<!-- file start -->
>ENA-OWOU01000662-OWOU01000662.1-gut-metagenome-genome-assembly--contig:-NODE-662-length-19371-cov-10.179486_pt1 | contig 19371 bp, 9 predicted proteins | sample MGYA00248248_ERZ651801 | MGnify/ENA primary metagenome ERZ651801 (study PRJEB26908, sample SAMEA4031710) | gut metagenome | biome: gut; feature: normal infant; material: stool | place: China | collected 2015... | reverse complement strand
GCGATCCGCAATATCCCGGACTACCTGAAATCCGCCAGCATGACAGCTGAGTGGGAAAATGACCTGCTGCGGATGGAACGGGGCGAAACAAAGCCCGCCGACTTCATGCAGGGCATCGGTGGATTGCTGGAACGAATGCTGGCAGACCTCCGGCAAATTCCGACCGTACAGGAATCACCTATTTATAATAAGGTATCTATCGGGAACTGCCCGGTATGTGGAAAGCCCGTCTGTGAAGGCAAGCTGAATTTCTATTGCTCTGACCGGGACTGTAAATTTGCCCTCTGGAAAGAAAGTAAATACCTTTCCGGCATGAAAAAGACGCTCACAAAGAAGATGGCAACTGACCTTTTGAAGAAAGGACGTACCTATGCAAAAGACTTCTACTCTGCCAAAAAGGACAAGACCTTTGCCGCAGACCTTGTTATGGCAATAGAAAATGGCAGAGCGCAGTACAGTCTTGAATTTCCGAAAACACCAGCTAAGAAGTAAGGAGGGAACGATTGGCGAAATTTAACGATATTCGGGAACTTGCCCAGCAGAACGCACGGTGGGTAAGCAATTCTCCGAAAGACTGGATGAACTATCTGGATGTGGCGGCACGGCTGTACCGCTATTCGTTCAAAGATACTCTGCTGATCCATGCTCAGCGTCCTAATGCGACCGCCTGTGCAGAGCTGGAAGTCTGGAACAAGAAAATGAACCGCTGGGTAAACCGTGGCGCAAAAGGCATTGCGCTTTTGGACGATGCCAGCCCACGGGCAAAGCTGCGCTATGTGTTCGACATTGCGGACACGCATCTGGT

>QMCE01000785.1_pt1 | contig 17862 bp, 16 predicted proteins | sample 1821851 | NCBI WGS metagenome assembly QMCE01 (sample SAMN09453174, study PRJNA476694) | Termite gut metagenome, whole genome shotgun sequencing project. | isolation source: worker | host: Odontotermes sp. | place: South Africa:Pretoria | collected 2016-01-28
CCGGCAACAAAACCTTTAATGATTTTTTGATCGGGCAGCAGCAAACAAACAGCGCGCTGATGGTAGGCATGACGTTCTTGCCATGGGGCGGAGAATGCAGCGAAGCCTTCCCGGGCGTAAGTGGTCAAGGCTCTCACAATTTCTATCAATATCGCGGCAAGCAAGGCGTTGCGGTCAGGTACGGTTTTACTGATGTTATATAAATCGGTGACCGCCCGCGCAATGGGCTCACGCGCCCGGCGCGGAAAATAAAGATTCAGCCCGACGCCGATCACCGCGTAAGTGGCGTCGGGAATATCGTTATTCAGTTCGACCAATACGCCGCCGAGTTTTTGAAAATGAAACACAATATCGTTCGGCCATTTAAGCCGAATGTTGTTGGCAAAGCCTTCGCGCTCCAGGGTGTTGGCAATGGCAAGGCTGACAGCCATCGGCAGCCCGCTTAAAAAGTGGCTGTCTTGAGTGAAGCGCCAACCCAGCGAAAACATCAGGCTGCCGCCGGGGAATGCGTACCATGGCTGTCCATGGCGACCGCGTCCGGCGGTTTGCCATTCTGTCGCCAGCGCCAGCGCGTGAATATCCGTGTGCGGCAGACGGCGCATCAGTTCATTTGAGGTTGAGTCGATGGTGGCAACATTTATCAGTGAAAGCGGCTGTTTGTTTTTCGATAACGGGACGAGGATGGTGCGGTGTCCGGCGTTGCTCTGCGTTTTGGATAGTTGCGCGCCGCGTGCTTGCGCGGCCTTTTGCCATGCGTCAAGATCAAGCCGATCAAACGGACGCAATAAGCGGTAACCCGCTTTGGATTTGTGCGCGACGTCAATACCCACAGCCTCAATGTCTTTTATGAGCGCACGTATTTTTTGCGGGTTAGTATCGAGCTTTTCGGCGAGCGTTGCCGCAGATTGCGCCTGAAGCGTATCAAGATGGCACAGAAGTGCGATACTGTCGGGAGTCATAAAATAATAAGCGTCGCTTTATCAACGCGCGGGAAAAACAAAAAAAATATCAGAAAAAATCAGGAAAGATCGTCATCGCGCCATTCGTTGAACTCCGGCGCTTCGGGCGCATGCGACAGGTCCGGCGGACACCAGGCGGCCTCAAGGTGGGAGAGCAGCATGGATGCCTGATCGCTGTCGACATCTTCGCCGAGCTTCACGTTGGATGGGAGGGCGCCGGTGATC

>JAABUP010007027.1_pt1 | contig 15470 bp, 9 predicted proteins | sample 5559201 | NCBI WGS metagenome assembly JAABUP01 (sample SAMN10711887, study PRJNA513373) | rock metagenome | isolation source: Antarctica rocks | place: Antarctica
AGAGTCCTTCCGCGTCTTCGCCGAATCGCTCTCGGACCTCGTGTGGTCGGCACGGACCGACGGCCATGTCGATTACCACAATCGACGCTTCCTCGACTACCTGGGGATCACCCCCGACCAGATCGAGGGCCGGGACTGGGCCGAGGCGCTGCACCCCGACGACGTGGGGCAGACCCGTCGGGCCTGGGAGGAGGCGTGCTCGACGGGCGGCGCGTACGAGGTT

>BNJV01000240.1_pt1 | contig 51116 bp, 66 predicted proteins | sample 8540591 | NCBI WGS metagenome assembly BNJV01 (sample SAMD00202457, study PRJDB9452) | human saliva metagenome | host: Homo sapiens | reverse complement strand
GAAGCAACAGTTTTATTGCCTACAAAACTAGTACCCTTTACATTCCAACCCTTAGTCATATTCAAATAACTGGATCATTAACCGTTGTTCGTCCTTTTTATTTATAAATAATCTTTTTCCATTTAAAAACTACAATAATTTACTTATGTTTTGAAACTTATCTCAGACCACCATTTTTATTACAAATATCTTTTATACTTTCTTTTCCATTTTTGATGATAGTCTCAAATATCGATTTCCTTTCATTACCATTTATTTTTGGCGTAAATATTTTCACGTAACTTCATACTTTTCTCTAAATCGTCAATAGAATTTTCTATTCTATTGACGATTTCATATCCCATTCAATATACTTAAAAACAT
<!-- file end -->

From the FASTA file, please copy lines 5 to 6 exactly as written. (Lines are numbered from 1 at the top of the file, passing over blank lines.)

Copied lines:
>JAABUP010007027.1_pt1 | contig 15470 bp, 9 predicted proteins | sample 5559201 | NCBI WGS metagenome assembly JAABUP01 (sample SAMN10711887, study PRJNA513373) | rock metagenome | isolation source: Antarctica rocks | place: Antarctica
AGAGTCCTTCCGCGTCTTCGCCGAATCGCTCTCGGACCTCGTGTGGTCGGCACGGACCGACGGCCATGTCGATTACCACAATCGACGCTTCCTCGACTACCTGGGGATCACCCCCGACCAGATCGAGGGCCGGGACTGGGCCGAGGCGCTGCACCCCGACGACGTGGGGCAGACCCGTCGGGCCTGGGAGGAGGCGTGCTCGACGGGCGGCGCGTACGAGGTT